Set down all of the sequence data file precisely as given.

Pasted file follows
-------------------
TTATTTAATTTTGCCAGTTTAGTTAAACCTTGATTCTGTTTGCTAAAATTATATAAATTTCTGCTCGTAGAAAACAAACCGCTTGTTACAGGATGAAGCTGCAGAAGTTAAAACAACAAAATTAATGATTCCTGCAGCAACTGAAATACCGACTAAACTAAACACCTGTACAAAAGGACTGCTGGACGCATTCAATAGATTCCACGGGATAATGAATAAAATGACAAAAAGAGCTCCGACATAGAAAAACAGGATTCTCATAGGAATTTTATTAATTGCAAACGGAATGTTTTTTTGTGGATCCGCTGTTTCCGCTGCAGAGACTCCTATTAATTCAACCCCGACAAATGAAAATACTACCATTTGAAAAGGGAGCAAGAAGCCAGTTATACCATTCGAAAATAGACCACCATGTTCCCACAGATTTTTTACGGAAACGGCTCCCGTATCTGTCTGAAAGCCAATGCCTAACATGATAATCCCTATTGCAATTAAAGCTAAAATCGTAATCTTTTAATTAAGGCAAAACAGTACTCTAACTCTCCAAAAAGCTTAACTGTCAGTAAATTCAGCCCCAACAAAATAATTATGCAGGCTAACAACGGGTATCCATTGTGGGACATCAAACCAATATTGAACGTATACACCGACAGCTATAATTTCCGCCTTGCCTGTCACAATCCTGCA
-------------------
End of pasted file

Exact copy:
TTATTTAATTTTGCCAGTTTAGTTAAACCTTGATTCTGTTTGCTAAAATTATATAAATTTCTGCTCGTAGAAAACAAACCGCTTGTTACAGGATGAAGCTGCAGAAGTTAAAACAACAAAATTAATGATTCCTGCAGCAACTGAAATACCGACTAAACTAAACACCTGTACAAAAGGACTGCTGGACGCATTCAATAGATTCCACGGGATAATGAATAAAATGACAAAAAGAGCTCCGACATAGAAAAACAGGATTCTCATAGGAATTTTATTAATTGCAAACGGAATGTTTTTTTGTGGATCCGCTGTTTCCGCTGCAGAGACTCCTATTAATTCAACCCCGACAAATGAAAATACTACCATTTGAAAAGGGAGCAAGAAGCCAGTTATACCATTCGAAAATAGACCACCATGTTCCCACAGATTTTTTACGGAAACGGCTCCCGTATCTGTCTGAAAGCCAATGCCTAACATGATAATCCCTATTGCAATTAAAGCTAAAATCGTAATCTTTTAATTAAGGCAAAACAGTACTCTAACTCTCCAAAAAGCTTAACTGTCAGTAAATTCAGCCCCAACAAAATAATTATGCAGGCTAACAACGGGTATCCATTGTGGGACATCAAACCAATATTGAACGTATACACCGACAGCTATAATTTCCGCCTTGCCTGTCACAATCCTGCA